If you’ve taken CCC or had 1:1 coaching with me, you know I’ve spent a shit ton of money on my own coaching. And I’m proud of this, as those countless hours of calls and reoccurring monthly payments made me the woman I am today.
By being a participant in coaching, I empathize with my own clients. Not only that, I’m better able to understand their questions and habits, and I can squash their fears before they’ve even had time to share them with me.
If you want to be the best coach out there, you’d better invest in your own education.
Through coaching with amazing women like Kendrick Shope and Hillary Rubin, I’ve learned a lot about myself, my fears and past failures. I’ve taken these lessons and used them as ammo:
Now I know the warning signs for when I’m burning out and frustrated, which means I probably need to up my pricing or change my offerings.
More than either of those things, really, we dove deep into finding the root of all of my beliefs, which determine why I set up services the way I did or presented content in ways specific only to me, and it makes it so much easier to understand my why, my how and who.
In truth, their coaching is why I start so many of my programs (Manifest NOW and 1:1 coaching packages) start by uncovering blocks and hidden beliefs. It’s why I’m 100% committed to decluttering your mind before we start working on your program, because – without clarity – you can’t possibly provide quality work for your clients.
My coaches taught me to tap shit out and learn the art of letting go. Every day and every client won’t be perfect, and if I didn’t let go of the toxins, I’d carry them into sessions with my own clients, who don’t deserve to have a shitty session because someone else was a total douche.
It’s not that I couldn’t have coached before them, because I was coaching before they helped my business soar. When I started working with coaches, my business was just scraping by.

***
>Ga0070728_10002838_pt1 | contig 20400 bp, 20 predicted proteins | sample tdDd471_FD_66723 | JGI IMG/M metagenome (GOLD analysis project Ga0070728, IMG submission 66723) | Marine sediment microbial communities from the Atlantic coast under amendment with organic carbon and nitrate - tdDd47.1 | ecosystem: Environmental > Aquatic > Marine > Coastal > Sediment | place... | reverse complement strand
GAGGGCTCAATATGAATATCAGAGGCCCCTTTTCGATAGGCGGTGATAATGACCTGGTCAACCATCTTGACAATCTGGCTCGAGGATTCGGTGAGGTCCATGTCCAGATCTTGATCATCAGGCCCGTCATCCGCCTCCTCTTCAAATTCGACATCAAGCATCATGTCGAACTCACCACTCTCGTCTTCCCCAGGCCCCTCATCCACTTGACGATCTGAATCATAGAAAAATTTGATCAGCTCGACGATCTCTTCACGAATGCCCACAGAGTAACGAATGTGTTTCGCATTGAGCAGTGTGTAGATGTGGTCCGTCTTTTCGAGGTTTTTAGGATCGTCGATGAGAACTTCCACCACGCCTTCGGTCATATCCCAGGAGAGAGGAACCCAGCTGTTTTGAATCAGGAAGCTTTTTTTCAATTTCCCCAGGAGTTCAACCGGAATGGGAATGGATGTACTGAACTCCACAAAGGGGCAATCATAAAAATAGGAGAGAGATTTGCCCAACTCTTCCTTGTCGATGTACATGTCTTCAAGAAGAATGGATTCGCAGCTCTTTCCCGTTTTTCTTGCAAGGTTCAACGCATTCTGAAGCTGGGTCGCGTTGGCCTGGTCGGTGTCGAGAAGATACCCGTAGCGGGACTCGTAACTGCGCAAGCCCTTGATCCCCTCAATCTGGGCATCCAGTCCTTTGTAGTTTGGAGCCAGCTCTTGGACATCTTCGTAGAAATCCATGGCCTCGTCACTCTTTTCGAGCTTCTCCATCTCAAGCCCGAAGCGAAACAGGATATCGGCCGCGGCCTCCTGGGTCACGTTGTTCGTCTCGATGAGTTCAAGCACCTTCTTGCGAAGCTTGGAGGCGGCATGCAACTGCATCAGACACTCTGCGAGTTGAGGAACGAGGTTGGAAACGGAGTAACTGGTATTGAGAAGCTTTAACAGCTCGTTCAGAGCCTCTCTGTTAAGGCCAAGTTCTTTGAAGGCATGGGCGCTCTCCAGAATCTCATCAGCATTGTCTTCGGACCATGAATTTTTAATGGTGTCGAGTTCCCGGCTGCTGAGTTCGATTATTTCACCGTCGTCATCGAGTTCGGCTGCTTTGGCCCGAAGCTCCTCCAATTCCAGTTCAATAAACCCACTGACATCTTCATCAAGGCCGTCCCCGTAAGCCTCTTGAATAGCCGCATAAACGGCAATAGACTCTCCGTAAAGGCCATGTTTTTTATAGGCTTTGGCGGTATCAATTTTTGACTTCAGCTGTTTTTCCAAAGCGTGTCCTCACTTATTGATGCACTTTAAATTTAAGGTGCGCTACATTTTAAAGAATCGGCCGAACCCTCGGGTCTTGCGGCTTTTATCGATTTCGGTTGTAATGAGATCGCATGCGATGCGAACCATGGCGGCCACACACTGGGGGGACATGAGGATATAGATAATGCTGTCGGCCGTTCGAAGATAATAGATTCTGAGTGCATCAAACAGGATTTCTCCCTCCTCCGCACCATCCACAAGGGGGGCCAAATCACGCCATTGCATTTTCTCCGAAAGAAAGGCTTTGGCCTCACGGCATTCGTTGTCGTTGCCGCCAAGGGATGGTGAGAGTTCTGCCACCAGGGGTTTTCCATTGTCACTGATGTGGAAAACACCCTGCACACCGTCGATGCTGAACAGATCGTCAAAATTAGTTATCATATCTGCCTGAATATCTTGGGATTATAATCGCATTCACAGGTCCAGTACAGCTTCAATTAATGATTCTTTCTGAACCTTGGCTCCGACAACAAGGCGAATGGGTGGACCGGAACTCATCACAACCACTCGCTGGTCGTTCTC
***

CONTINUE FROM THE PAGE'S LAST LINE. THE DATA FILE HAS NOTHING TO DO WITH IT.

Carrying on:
Profit? Not even.
You all know the story: I was making decent money (sometimes) at the cost of my personal life. My kids only saw me when they walked into the office or when I was lucky enough to step away and head to a track meet. Even then, our quality of conversation was shitty, and my boys were growing (and eating) faster than I could comprehend while my eyes were plastered to a computer screen.
When I realized something needed to give, I invested in myself. I committed to first taking care of me and getting out of the 80-hour work weeks. I promised myself that by doing this, I would better be able to serve my family first, then my clients.
That was crucial.
It didn’t take long before I was earning six-figures almost every month, and their monthly payments didn’t make me squirm. I was working less, earning more, and living the life I wanted (watching my boys grow up).
So when people ask me if I ever worked with a coach, I tell them I still do. At every new level of success, I find myself facing new problems. Coaches are better able to look at these logically, while I’m stressed or sad or frustrated. They can see my block and guide me toward overcoming it, without the panic obscuring their view.
There’s nothing wrong with hiring a coach, and I’d highly recommend it to you, too. Because you and your business deserve support, no matter how far along or successful you become.
There’s no reason to go at it alone when somebody has your back.